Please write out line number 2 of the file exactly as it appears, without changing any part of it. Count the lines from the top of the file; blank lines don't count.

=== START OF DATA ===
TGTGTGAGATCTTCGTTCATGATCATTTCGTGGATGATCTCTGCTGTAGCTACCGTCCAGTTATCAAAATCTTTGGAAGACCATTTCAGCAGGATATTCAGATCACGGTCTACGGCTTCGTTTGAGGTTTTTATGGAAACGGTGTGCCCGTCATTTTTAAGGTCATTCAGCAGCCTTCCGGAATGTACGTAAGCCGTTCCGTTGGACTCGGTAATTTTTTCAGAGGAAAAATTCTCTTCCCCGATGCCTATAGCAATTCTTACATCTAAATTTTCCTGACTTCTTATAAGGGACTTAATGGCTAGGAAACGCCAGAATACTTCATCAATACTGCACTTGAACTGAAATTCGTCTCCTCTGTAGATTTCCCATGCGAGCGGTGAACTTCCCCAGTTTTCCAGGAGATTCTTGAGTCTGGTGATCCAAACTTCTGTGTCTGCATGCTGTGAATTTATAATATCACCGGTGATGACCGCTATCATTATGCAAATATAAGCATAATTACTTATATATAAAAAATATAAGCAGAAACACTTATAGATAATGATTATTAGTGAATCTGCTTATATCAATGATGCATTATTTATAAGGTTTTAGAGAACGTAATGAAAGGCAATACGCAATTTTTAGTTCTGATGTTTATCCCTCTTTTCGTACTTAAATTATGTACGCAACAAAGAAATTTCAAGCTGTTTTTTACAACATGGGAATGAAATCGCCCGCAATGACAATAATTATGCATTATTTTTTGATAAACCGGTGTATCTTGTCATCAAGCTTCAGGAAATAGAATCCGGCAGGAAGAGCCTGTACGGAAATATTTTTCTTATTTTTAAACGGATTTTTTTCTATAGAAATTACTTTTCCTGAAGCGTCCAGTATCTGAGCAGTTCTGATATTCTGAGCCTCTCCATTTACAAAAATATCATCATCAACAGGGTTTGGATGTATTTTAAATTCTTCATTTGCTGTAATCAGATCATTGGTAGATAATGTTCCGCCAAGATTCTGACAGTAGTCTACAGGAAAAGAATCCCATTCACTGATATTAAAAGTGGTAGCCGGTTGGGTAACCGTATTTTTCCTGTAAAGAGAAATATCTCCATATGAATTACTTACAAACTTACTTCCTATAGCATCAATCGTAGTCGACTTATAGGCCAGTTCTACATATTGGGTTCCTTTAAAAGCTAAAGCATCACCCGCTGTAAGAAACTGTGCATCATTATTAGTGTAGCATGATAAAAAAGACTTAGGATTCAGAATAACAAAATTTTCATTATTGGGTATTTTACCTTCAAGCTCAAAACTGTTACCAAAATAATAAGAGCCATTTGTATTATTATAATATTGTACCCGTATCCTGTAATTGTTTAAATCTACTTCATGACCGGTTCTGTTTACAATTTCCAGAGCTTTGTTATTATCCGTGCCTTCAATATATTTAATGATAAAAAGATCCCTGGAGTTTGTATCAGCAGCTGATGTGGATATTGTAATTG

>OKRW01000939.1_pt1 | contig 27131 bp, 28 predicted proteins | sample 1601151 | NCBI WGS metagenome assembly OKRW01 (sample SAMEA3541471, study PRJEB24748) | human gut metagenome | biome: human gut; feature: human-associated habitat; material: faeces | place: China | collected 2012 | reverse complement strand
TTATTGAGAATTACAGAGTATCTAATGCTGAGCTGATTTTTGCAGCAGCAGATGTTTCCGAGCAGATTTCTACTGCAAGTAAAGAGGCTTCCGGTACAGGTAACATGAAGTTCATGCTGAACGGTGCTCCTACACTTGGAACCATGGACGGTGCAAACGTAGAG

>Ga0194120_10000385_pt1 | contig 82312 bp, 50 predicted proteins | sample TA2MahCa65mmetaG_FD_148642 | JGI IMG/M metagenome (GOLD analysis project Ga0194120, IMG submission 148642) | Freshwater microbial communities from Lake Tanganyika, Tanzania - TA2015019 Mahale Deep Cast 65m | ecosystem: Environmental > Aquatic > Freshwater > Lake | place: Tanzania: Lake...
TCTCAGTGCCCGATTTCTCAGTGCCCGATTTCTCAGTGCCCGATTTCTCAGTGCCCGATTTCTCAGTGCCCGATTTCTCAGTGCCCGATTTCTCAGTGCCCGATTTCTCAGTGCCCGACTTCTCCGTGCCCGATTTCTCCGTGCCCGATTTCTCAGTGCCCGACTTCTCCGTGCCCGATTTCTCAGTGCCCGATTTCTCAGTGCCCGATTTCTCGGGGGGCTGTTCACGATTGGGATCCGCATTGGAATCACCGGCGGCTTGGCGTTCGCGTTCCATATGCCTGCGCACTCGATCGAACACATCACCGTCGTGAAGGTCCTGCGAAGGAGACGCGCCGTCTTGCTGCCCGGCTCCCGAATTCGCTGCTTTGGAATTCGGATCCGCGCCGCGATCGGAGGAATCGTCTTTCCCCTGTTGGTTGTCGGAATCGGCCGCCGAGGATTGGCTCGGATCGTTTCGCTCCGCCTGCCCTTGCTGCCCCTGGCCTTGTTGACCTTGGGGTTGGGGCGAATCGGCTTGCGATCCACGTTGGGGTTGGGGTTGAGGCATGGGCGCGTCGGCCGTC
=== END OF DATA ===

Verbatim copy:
>OKRW01000939.1_pt1 | contig 27131 bp, 28 predicted proteins | sample 1601151 | NCBI WGS metagenome assembly OKRW01 (sample SAMEA3541471, study PRJEB24748) | human gut metagenome | biome: human gut; feature: human-associated habitat; material: faeces | place: China | collected 2012 | reverse complement strand